World Bank-IMF spring meetings 2011
News||15 April 2011|
Ahead of the 2011 World Bank-IMF spring meetings, a meeting between UK NGOs, HM Treasury and the UK executive director to the IMF Alex Gibbs was held on 4 April. A meeting between UK NGOs, DFID and the UK executive director to the World Bank Susanna Moorehead took place on 6 April.
The 2011 spring meetings of the World Bank and IMF will take place from 15 to 17 April in Washington, DC. You will be able find links below to analysis of the communiqués as well as notes of some of the civil society and official meetings, as they become available.
Ongoing crises will continue to dominate the World Bank spring meetings. With food and commodity prices continuing to rise, the issue will be centre stage as it was in 2008. Some donors are pushing for increased contributions to the Bank's Global Agriculture and Food Security Program, but commitments are likely to remain way below those promised by the G8 in 2009 (see Update 74). Though the Bank's approach to agriculture continues to draw sharp criticism, particularly thanks to the activities of the International Finance Corporation (IFC, the Bank's private sector arm), the focus of Ministers is likely to be funding, not policy.
The launch of the delayed World Development Report (WDR) on conflict, security and development has also pushed conflict-fuelled crises onto the agenda of the Bank's Development Committee. Though the WDR will be styled as a roadmap for the whole system, including the United Nations, which has traditionally taken a leading role in this area, analysts predict that implementing its recommendations would require structural change to the Bank's ways of working.
In the background, however, significant changes to the Banks systems, policies and procedures are already underway, with the launch of consultations on the Bank's new Program for Results (P4R) lending instrument (see Update 75). However critics will point out the tokenistic nature of the consultations - begun after the instrument had already been designed - and warn that, coupled with the ongoing safeguards review (see Update 75), environmental and social standards could be watered down.
Meanwhile, familiar themes are likely to preoccupy Finance Ministers gathered for the IMF's meetings. With Portugal joining the growing ranks of eurozone countries signing up to austerity measures (see Update 75)in return for IMF funding, and the twin shocks of the Japanese earthquake and revolutions and unrest in North Africa and the Middle East, concerns about the fragility of global recovery will set the tone.
However, it seems unlikely that the assembled politicians will make any real headway on the key underlying issues that surfaced at the Fund's annual meetings last autumn, in particular the issue of currency misalignments, and continuing problems of huge global imbalances. In the background, developing countries will continue to argue for greater space to manage their own economies and protection from global instability, including by fighting any attempts to limit their ability to control financial flows through capital controls (see Update 75).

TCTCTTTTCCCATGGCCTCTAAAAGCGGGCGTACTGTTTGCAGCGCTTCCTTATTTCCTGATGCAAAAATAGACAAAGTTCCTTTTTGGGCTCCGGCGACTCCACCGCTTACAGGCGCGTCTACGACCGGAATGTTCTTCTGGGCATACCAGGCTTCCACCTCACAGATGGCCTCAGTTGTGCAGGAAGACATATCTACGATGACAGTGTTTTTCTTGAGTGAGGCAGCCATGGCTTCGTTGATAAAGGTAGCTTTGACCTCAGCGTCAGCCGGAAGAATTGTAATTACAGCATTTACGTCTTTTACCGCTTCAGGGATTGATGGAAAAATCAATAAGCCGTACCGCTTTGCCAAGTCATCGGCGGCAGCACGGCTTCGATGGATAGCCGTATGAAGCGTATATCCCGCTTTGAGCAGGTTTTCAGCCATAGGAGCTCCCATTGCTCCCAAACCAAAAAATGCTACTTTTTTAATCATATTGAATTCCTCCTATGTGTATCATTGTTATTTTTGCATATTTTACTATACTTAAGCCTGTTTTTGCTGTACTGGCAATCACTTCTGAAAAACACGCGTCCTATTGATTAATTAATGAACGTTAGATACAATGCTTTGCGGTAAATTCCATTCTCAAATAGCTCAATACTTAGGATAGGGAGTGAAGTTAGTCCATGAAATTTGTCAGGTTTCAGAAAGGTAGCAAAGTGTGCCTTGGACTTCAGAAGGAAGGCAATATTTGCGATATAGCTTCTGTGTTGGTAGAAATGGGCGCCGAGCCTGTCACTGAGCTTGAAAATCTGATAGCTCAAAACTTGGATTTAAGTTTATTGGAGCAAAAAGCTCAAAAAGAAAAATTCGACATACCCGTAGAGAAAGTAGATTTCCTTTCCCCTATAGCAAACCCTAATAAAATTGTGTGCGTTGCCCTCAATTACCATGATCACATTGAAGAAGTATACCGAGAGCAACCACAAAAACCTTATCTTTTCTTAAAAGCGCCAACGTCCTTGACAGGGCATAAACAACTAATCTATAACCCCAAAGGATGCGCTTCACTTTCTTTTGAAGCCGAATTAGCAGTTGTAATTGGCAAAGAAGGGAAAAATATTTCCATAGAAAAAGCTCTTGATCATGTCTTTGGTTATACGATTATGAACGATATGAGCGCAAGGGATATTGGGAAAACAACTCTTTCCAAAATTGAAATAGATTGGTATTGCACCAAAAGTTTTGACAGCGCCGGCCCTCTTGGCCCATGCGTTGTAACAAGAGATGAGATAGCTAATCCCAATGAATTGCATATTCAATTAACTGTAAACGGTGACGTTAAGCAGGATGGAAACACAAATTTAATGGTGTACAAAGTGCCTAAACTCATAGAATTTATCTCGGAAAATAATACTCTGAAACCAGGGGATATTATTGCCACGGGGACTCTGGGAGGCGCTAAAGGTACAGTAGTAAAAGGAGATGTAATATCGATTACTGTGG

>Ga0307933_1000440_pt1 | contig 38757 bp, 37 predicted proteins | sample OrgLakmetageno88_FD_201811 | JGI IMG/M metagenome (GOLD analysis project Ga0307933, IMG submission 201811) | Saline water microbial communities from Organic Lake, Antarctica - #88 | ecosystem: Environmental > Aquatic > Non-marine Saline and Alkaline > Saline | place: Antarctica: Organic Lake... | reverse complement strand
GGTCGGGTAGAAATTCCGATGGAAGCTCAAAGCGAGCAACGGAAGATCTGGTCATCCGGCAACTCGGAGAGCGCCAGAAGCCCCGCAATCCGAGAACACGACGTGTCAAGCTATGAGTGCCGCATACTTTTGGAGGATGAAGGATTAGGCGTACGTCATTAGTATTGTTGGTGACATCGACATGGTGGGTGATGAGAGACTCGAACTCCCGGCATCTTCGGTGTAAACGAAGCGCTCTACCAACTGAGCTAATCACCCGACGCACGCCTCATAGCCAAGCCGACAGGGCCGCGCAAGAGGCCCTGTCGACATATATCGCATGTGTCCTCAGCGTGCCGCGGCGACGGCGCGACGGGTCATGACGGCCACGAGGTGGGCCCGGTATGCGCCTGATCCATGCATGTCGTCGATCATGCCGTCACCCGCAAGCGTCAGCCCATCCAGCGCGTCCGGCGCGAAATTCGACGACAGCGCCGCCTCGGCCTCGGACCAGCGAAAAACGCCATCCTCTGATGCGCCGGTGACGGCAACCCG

Meanwhile, campaigners will continue to ramp up the pressure to ensure that the windfall profits made by the IMF from sales of excess gold reserves go to debt cancellation for poor countries. However, IMF board members are also considering using the excess cash to boost the IMF's administrative budget or increase its reserves.
Bretton Woods Project detailed analysis of the content of the communiqués is available.
The papers for the spring 2011 International Monetary and Finance Committee meeting, scheduled for Saturday 16 April, are now online on the IMF's website. They include the following:
The papers for the spring 2011 Development Committee meeting, scheduled for Saturday 16 April, are now online on the World Bank's website. They include the following:
Below we will bring the highlights from the communiqués at the spring meetings, including the G24, G20, IMFC and Development Committee. You will also be able to find detailed coverage of all communiqués in our dedicated article.
G24 meeting: (deeper analysis, original document).
G20 meeting: (deeper analysis, original document).
International Monetary and Financial Committee (IMFC) meeting: (deeper analysis, original document).
Development Committee meeting: (deeper analysis, original document).
Read the Bretton Woods Project's detailed analysis of the content of the communiqués and the story behind the position.
For a complete listing of civil-society events, briefings, press releases, and a blog, see the Bank Information Center.
The World Bank's schedule of civil society events is also available.
Click on the titles below for minutes of sessions attended by the Bretton Woods Project and other NGOs.
Return here for highlights of meetings hosted by civil society organisations.
This text may be freely used providing the source is credited.
Published: 15 April 2011 , last edited: 26 April 2011
Viewings since posted: 9488
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